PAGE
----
How-To: Add a Laser Head to a CNC Mini Mill

3D Printing & Imaging Science Workshop
How-To:  Add a Laser Head to a CNC Mini Mill
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David Prutchi, whose surplus plutonium probe shenanigans we covered last week, received Micro-Mark’s branded version of the popular Sieg X2 mini mill for a recent birthday, then retrofitted it with a CNC kit from CNC Fusion, and then retrofitted it again with a CO2 laser head he built himself from a surplus tube. David writes:

I built the laser head from a surplus 18 W sealed-tube, RF-excited laser tube originally used in a Domino Laser coder…I made the base and ends of the head out of 1/2″ Delrin. The top is 1/4″ Plexyglass, and the sides are made of thick nylon mesh to provide sufficient ventilation. Four 12 V fans are mounted on the mesh to help cool the laser tube. I mounted the laser head onto a 1″ x 1″ aluminum profile by 80/20…, and constructed a rigid stand from 2″ x 1″ profile. I linked the two using 80/20 components in such a way that I can easily move the head up/down to focus the beam…I mounted two laser-line generators …on the stand so that a cross-hair is projected on the workpiece where the invisible CO2 laser is focused…The RF exciter for the laser tube is a surplus unit, also widely available on eBay…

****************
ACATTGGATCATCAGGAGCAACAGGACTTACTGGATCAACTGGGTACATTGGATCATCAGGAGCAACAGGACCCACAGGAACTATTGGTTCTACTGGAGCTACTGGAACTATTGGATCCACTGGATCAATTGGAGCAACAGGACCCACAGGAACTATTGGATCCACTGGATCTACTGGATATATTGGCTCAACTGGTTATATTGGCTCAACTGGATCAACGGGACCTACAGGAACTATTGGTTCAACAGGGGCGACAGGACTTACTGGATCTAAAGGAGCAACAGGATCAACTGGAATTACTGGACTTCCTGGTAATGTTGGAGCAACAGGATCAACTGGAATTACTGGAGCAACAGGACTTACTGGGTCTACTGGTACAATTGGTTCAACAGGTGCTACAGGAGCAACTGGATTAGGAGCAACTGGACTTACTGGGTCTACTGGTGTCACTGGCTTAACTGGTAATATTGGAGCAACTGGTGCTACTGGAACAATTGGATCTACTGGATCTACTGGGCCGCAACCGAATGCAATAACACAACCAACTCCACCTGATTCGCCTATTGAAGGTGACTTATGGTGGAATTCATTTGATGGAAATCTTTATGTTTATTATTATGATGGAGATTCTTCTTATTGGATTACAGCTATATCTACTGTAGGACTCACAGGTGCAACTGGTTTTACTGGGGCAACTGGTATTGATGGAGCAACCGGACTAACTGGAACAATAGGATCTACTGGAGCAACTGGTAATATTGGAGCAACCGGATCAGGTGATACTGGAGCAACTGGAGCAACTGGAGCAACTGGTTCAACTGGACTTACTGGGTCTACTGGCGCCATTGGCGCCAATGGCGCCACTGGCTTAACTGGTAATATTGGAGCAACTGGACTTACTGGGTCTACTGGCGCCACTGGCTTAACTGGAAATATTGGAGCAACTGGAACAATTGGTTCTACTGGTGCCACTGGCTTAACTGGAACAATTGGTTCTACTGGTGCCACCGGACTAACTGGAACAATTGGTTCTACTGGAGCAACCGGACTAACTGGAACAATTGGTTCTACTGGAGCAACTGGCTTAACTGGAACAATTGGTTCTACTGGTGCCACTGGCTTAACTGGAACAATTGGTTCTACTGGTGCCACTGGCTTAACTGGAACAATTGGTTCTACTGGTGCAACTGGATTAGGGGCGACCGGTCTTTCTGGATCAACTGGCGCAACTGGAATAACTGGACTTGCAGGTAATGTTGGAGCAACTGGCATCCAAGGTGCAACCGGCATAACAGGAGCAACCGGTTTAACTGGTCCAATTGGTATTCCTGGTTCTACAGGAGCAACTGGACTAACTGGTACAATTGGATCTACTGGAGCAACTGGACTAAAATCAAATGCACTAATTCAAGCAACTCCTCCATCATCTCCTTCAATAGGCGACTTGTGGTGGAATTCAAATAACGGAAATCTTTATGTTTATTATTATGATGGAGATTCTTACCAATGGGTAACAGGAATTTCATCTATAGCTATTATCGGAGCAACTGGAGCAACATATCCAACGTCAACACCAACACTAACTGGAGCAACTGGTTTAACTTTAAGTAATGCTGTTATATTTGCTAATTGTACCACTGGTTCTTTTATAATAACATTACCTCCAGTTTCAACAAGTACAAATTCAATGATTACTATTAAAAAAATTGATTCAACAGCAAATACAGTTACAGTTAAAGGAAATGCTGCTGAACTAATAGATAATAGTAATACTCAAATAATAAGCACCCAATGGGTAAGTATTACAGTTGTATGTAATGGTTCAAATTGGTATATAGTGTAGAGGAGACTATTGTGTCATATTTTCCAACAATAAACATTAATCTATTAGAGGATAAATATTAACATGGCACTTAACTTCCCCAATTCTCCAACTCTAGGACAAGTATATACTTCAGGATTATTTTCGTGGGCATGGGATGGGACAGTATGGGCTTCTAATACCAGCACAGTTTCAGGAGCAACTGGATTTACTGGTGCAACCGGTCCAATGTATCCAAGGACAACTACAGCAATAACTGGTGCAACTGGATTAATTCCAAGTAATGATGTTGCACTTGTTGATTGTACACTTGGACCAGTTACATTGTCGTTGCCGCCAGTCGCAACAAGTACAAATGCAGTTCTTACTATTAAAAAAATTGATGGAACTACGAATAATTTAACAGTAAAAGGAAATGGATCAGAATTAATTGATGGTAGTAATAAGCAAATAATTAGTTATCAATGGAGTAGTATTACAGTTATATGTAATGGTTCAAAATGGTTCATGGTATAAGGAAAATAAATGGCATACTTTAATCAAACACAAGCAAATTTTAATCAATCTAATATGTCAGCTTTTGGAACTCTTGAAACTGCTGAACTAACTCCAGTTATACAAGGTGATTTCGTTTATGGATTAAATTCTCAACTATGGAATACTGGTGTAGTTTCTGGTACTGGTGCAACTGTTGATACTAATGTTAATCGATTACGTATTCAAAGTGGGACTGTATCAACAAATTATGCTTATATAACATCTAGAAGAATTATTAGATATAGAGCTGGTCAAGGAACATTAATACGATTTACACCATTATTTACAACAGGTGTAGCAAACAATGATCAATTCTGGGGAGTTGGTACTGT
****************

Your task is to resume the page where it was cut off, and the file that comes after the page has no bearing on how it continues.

[Thanks, David!]

6 thoughts on “How-To: Add a Laser Head to a CNC Mini Mill

  1. Lenore says:

    Remember kids, always wear laser safety glasses and keep an fire extinguisher handy. Unshielded invisible lasers don’t always point where you think they’re going to point, and replacement eyeballs are hard to get.

    1. David Prutchi says:

      Thank you very much Lenore. I completely agree with you. Lasers, especially Class IV lasers, are very dangerous and should not be treated casually. I added a warning to the post, which I encourage fellow makers to take very seriously. Thank you very much for pointing this out.



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I am descended from 5,000 generations of tool-using primates. Also, I went to college and stuff. I am a long-time contributor to MAKE magazine and My work has also appeared in ReadyMade, c't – Magazin für Computertechnik, and The Wall Street Journal.

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